PF Mm hmm. Well and it’s—Matt and Skyler’s are the leaders of design at Postlight. 

Pf Yeah. 

PF And they’ve been watching this world kind of for, you know, big chunks of their careers, and they wanted to react to it and create something new inside of the organization so that when people come in and they’re not quite sure what—what the next steps are, maybe more than just like you and me in a sales meeting going, “I don’t know! Let’s figure it out together!” Give them a set of steps that they can follow. Something Postlight can do to help an support them and at a certain point, you both took it, and you said, “You know, let’s—we’re gonna do something. We’re gonna—we’re gonna make a new kind of intellectual product inside the organization.” So what is it? 

MQ So people come to us with ideas [mm hmm] and they very much need a solution on how to move forward. What is the next step? How do I build from here? [Mm hmm] And they may not have that answer; they may not have had that experience of—of actually building product, and going through the process, and seeing what it looks like, and working with engineers, and piecing it all together. And so Relay is really designed to be design led. Engineering validated. But very much a conversation around what is that we should be building here? How do we get this into the hands of people to then validate that and say that we’re on the right track here and sell that vision? Make sure that people are equipped to carry forth their idea with true design thinking behind it; through strategic vision; and—and have an actual plan to build it. 

RZ How long is it? 

MQ Relay is ten days. 

RZ Ok. 

MQ That’s our starting point. 

RZ Alright. And you have a schedule you’re thinking about? Alright, I wanna play a little game. 

MQ Ok. 

RZ Ok? 

PF Lemme walk in the door. “My name is Dan. This is a—this is a do-gooder project. I have a—a couple pet adoption centers for pets that need some help and adoption and I wanna match people to pets. And I wanna do this on the web, and maybe on mobile, and have some video, and that’s kind of about as far as I’ve gotten. I know—I know that everybody’s online and I know everyone’s on their phone and I know that I have over, you know, I have 275 dogs, and I wanna match them to 275 homes. And that’s—that’s gonna keep going every year. So, I—design sprint sounds interesting. I have some funding. What—what are we gonna do here? Get me started.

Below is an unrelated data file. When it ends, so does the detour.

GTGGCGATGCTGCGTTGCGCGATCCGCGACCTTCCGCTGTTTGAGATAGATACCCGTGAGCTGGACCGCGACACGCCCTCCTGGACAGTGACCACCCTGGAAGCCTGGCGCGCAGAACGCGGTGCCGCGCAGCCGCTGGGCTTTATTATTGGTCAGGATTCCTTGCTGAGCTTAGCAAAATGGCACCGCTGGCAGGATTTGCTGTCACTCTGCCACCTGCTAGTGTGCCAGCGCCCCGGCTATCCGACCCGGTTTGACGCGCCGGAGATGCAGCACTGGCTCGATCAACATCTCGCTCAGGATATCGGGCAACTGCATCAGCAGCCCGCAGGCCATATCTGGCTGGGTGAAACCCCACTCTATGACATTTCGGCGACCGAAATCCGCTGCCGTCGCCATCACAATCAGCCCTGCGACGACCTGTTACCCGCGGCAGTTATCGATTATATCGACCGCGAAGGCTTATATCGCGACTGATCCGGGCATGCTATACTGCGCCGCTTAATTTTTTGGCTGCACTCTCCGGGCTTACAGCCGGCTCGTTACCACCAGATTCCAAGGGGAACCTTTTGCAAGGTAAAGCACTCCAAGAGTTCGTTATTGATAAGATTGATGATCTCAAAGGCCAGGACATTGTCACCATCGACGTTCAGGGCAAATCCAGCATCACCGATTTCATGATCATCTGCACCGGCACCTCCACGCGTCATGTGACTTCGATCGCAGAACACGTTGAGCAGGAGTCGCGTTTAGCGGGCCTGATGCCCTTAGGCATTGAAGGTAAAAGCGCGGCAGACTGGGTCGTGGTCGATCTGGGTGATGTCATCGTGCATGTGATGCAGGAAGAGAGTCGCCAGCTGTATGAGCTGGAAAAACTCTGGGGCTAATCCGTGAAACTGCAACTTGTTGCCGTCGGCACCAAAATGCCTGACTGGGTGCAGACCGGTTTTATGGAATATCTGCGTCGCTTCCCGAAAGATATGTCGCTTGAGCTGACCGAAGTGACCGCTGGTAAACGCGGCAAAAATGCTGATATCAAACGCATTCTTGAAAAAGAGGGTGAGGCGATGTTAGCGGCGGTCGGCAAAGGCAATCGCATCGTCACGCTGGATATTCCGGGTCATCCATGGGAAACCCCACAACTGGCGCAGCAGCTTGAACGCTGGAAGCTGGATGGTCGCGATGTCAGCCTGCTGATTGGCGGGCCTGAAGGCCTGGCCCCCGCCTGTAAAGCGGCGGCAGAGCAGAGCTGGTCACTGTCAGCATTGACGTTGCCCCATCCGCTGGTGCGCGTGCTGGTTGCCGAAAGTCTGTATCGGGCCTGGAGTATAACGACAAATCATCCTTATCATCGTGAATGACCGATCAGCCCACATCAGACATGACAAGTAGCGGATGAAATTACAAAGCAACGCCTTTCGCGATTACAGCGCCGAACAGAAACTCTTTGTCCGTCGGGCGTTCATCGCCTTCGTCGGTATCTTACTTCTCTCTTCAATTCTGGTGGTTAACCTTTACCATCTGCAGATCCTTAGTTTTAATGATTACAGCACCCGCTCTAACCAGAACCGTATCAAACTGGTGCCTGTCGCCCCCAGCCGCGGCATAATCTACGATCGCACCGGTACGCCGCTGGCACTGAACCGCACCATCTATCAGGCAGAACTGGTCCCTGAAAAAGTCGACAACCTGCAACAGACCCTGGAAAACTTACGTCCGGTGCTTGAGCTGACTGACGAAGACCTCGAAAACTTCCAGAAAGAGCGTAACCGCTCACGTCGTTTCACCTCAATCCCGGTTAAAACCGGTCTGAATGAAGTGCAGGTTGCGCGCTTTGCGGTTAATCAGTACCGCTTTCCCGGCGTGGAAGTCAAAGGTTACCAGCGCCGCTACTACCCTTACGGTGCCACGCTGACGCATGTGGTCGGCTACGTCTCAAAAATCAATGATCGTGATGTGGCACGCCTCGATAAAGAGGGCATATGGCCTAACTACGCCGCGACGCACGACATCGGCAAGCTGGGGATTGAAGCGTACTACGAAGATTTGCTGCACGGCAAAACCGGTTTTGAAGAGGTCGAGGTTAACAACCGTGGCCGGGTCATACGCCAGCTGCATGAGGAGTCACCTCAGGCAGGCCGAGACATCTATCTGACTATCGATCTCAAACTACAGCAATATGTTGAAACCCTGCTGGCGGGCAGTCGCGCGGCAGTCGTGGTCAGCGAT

[18:35]

MQ So before you even walk in the door to start a Relay [mm hmm], there’s a sort of getting to know you stage. You know, it’s conversations; it’s a bit of a questionnaire; it’s trying to get a lay of the land as to what exactly you have today in terms of users; interested audiences that you’re looking at; what your inventory is, here it’s dogs [mm hmm]. Great. So, given that, what is then the next step? What are we looking to have at the end of this relay? And then we start by saying, “Ok. Day one. Let’s all get in a room and up—completely understand that, top to bottom. Everybody on your side. That’s everybody on our side.” It’s product managers, product designers, engineers. And all of the stakeholders and interested parties on—on your side to really—

PF I’m gonna bring 275 dogs into the office. 

MQ Please do [laughter]. 

SB How cute are they? 

PF Not cute. 

RZ I wanna—we—we glossed over this: there’s an engineer in the room. 

MQ Correct. 

RZ Ok, that’s interesting! 

MQ So, yeah, this is—this part of how Postlight works. We are driven by design but I think as an organization but everything that we do touches engineering. We live in a world of reality; of real constraints, that are actually helpful for designers to have and to understand and it’s part of our process. We’ve been doing this for three years and every point when we start making a product we are talking to engineers, we are understanding what are the data limitations; what is the structure today; what can we push on; what can’t we push on. These are real questions that keep us grounded in the real world of product that other design sprints don’t necessarily consider. I think that it’s—it’s easy to start getting into the blue sky, green field, purple mountain area of product thinking but it doesn’t then connect back to, “Let’s actually build the thing.”